Tag Archives: Halloween

GUEST POST: Halloween Cookie Project For Kids

This month’s guest post comes from Kimberly Chapman, a competitive cake decorator who teaches beginner/kid friendly classes in the US and UK.  She is a multiple prize winner at various international shows, including first-place awards. She’s known for her dynamic and detailed figure work, as well as pushing the boundaries of standard techniques to the point that the Austin show created an Innovator Award, of which she was the first and only multiple winner.  She blogs her edible media experiments at Eat the Evidence. in between other crafts, authoring feminist romance novels, community volunteering, and being a mom to a preschooler and a preteen.  She had to tell her preschooler to “Stop that!” three times during the writing of this bio and expects to be fetching the first aid kit any minute now. We’re very excited to have such an accomplished kitchen whiz share her skills with us at Raise A Mother. For more fun ideas, check out her site!

Hi, I’m Kimberly from Eat the Evidence,and I specialize in coming up with wacky cake and cookie projects for kids and decorating beginners. One of my most popular tutorials is how to make your own fake, edible, chocolate-flavoured blood for Halloween treats, so for a collaboration with Raise A Mother, I’m very excited to my bring my 3D filled cookie techniques to a whole new audience.

On Eat the Evidence, I often use a special pan covered with semi-spheres to make dome-shaped cookies that can be filled with candy, the fake blood, or other fillings.  But I know not everyone has access to or interest in buying such a device.  So for this article, I’m going to show you how to use basic kitchen tools to still be able to create filled cookies, explaining everything at a beginner-friendly level with lots of options so you can create with confidence.

Let’s make some filled 3D tombstone cookies!
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Happy (Stressless) Halloween, Mamas!

Hope everyone is having a happy Halloween today, but mostly, hoping that your evening with your kiddos is a fun, relaxing time. I hope you spend the day enjoying the love your kids have of dressing up and playing pretend, the excitement they feel at the prospect of showing off their costumes to friends and neighbours, and indulging with them in some yummy treats without worrying too much about their sugar intake levels. If it takes longer than you anticipated to get them into their costumes, so what? If you don’t get to all the houses you planned to trick-or-treating, no big deal. If your kids are up later than you had hoped, well… It’s Daylight Savings tomorrow anyway, so hopefully that’ll just get them some extra snoozing in the morning!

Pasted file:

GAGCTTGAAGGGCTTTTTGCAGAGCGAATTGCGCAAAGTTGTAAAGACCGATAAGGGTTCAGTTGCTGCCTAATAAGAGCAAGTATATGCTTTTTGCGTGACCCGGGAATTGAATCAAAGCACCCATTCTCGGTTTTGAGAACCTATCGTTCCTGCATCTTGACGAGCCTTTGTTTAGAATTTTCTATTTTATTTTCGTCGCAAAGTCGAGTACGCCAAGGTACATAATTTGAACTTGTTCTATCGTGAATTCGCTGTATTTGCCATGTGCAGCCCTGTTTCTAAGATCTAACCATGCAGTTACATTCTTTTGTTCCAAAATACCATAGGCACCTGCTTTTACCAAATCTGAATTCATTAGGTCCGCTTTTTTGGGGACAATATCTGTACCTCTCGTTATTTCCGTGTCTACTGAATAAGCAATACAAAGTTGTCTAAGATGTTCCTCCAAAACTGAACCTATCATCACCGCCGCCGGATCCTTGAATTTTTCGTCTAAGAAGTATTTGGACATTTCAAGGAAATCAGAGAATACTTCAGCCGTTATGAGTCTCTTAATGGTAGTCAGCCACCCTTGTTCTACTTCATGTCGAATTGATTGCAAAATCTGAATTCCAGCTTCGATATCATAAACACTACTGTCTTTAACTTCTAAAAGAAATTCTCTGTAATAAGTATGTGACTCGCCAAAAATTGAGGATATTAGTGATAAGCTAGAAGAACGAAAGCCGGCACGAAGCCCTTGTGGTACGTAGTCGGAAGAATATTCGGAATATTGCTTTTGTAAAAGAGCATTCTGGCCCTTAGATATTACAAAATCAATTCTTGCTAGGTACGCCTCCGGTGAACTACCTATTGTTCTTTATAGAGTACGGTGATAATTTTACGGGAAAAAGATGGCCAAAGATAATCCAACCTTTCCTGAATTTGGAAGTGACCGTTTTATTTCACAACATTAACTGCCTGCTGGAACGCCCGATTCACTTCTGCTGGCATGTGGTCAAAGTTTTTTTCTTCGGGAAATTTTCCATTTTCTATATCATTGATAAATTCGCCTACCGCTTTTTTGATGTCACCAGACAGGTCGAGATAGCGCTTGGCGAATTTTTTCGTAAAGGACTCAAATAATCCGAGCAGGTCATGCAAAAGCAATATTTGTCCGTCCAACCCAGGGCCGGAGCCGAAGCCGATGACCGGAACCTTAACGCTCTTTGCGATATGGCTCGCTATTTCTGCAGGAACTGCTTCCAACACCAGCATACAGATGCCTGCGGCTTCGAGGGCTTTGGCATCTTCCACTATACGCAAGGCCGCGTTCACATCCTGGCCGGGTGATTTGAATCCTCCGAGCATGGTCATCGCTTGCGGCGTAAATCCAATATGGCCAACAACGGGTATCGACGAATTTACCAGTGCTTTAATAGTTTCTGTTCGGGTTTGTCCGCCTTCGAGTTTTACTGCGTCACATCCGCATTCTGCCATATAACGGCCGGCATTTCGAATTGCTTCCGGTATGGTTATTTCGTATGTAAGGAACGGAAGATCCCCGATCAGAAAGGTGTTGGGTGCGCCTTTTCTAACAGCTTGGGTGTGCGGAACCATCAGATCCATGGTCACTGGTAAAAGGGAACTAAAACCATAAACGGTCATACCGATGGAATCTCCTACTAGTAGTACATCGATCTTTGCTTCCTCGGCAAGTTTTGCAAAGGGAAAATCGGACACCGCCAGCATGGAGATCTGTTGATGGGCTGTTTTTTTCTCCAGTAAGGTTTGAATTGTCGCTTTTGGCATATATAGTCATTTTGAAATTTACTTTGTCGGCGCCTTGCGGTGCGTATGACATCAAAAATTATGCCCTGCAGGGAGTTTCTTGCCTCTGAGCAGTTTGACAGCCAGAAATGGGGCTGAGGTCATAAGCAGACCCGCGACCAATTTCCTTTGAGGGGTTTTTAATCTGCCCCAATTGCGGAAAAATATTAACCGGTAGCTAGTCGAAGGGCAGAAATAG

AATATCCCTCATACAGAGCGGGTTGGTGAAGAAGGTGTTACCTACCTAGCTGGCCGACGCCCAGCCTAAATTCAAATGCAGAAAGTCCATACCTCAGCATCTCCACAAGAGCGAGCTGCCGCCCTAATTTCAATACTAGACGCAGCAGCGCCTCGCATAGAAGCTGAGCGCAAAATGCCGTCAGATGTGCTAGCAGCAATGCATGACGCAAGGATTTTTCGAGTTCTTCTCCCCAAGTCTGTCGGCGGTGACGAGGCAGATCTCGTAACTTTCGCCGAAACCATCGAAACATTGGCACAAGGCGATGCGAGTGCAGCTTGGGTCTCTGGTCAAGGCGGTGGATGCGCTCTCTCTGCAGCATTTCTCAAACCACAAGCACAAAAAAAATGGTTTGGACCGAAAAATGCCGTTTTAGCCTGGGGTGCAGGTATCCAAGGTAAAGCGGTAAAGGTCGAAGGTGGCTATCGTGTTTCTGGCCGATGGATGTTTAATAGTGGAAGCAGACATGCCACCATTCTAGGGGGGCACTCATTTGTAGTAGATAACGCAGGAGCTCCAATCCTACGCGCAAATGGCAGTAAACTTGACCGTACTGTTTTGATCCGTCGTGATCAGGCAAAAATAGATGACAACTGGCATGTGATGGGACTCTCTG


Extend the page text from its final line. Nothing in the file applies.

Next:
Lastly, about costumes: it doesn’t matter whether you made, bought, borrowed, or scrounged for your kid’s (or your own!). There’s a lot of pressure out there in the online world to feel a little sheepish about how much effort and skill we mothers do or do not put into our kids’ costumes. But as I’m paraphrasing from a colleague who reassured me about Arlos’ birthday party last year: “They don’t give prizes for kids’ Halloween costumes.” (Well, maybe some people do, but not ‘they’ in the sense of the world at large.) Whatever you have the time/inclination for is just fine. And what you have the time/inclination for may well change from year to year. Last year, this was my family:

With John as C3PO

With John as C3PO

Arlo and I as an Ewok and Endor-Moon-Leia

Arlo and I as an Ewok and Endor-Moon-Leia

There was weeks of planning involved – the transformation of a crash-test-dummies suit into a C3PO costume, the gathering of sticks and buttons for the decorations on Arlo’s Ewok headdress, and trips to various fabric, thrift, and costume stores for bits and pieces we’d need.

This year, John and I aren’t dressing up, and Arlo is wearing a one-piece, fuzzy Winnie-the-Pooh suit my mom’s had in her basement pantry since 1999 when my brother wore it. I haven’t put one bit of thought or effort into this Halloween. And you know what? Arlo’s going to have just as much fun as he did last year, and so am I.

So I hope you enjoy this Halloween holiday – because it’s certainly a time for being silly, but not for being stressed about silly things.

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